WALK IS DEPRESSING IN DOWNTOWN CLEVELAND

Submitted by Roldo on Thu, 05/21/2009 - 15:08.

I ventured downtown Monday and was shocked by what I saw. Or what I didn’t see. Cleveland – a virtual ghost city. At 11 a.m. At a crossroads of downtown at East 9th Street and Euclid Avenue.

 
Scary empty.
 
I took the new so-called Health Line down Euclid from University Hospitals. First venture on it. The machines used for purchasing tickets are very confusing. I finally solved it with the help of a woman who was awaiting the bus. Then I learned you could make the ticket purchase on the bus. Confusing to a first-timer.
 
It took about 17 to 18 minutes to ride from Euclid at University Hospitals to East 9th Street. I think it was a minute to three less time than it used to take. Not exactly a great time-saver for some $200 million. Time saving was one reason RTA cited for doing the project.
 
I was most disturbed getting off to a nearly empty Euclid & E. 9th Street. Where are the people? I said to myself. For years I had been a walker in the downtown area. My foot travels moved a friend to joke about my “aimless walking around.” Actually, I met people who gave me information they never would without a face-to-face encounter.
 
I continued my walk to CSU. I passed empty and boarded retail spots up the street on the south side from E. 9th almost to the Halle’s building from East 9th where the County-bought property stands vacant as it has for years.
 
I stopped in the Halle’s building. Shocking. All the retail within the building is gone except for a place to get the newspaper, cigarettes and some sundries. The city invested millions of dollars in this building. For what? Empty seats placed in retail outlets that once held businesses.
 
I had lunch with Norm Krumholz, picking him up at CSU’s Urban Studies office. I mentioned the dismal state of downtown. “It’s your fault,” he said not really meaning it. I knew he meant I had opposed every project in the downtown area.  “What are you talking about, everything I opposed was done. How could it be my fault,” I countered.
 
I later continued my personal survey walk. A most depressing experience.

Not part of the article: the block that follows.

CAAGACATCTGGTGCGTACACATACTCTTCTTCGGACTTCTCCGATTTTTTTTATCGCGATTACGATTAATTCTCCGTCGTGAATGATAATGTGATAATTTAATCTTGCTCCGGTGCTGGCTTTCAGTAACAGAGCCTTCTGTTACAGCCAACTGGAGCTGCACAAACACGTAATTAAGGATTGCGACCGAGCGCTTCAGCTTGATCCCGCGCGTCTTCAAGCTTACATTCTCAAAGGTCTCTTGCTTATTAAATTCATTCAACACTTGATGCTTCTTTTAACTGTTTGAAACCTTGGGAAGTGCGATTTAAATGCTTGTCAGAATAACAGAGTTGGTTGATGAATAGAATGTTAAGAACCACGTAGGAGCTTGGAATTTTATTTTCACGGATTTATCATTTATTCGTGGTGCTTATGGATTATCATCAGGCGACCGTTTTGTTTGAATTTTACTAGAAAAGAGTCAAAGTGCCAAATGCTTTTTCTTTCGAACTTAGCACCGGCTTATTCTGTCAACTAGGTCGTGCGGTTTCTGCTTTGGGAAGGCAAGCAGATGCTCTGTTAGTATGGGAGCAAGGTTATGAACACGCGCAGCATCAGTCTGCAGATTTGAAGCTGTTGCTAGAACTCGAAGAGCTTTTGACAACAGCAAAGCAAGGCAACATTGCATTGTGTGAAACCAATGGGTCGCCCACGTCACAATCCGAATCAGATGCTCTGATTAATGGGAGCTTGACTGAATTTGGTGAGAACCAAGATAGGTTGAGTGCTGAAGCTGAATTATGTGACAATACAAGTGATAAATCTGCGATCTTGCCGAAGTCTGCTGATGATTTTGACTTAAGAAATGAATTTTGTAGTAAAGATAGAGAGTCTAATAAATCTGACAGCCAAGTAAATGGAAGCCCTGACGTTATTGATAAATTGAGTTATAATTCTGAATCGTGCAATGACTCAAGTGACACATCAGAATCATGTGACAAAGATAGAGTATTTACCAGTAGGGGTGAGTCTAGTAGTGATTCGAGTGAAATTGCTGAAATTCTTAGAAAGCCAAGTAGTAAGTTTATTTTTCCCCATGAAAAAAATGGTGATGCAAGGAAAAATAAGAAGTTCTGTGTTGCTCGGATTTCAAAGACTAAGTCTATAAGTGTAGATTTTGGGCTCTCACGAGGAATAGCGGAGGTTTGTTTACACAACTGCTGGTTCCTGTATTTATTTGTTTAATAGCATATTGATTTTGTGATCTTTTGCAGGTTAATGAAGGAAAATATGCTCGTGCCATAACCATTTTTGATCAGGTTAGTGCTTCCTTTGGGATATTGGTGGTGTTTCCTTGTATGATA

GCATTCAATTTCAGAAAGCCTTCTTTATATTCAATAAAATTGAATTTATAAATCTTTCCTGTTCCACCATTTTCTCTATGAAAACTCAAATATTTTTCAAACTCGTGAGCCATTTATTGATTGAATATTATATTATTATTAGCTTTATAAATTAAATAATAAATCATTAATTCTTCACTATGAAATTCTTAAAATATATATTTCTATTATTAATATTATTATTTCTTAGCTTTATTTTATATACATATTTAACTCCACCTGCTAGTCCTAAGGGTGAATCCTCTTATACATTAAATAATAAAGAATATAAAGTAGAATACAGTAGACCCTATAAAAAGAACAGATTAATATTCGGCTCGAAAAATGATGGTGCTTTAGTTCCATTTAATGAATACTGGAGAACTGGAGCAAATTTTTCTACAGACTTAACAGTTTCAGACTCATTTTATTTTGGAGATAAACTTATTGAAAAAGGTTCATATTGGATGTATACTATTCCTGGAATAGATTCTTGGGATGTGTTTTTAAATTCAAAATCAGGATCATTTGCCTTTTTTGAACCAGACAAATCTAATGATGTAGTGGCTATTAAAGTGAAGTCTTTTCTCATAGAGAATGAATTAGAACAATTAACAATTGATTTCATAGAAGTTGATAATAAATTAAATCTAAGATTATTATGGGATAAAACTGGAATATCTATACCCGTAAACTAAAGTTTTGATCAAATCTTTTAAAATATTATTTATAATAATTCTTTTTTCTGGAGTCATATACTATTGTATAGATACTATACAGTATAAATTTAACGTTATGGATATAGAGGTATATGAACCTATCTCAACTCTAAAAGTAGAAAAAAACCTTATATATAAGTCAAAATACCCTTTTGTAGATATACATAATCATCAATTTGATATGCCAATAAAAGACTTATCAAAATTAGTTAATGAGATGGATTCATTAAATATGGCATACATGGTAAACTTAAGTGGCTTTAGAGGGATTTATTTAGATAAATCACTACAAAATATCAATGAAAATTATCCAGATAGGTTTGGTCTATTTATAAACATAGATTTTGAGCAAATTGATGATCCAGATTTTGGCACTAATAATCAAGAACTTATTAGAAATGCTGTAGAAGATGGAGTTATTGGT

The Arcade - a building bestowed with tens of millions of public dollars to entice a Hyatt Regency hotel – is depressing. The Arcade remains a beauty but deadly absent of commerce. More than $10 million in tax incentives poured into the structure. Soon after, owners sought to lower the value of their property, thus the taxes.
 
The Arcade, which runs between Euclid and Superior avenues, should be Cleveland’s most enticing visit. Actually, it still is despite its economic failure.
 
The first floor from the Euclid entrance was nearly clean of retail business. It had been a more active, though not upscale, retail spot before the subsidies. Scores of people ate their lunches, some bought there, at tables overlooking the first floor below. Now mock store windows line the path from Euclid to Superior Ave. They are disguised as real businesses.
 
These former retail outlets had umbrellas opened in the windows to hide the fact that they are empty. Hiding despair with colorful umbrellas. Below, on the first floor from Superior Ave. the elegant setting looks more like a food court than anything else. Empty retail spots there, too.
 
“The Arcade is an internationally renowned structure bringing together the economic, technological, and aesthetic developments of the 1880s. It has no peer in the U. S. and has been compared with the Galleria Vittorio Emmanuele in Milan, Italy,” says the Encyclopedia of Cleveland History. Those are bragging rights.
 
The Arcade’s status now scoffs at that tradition and beauty. Shame!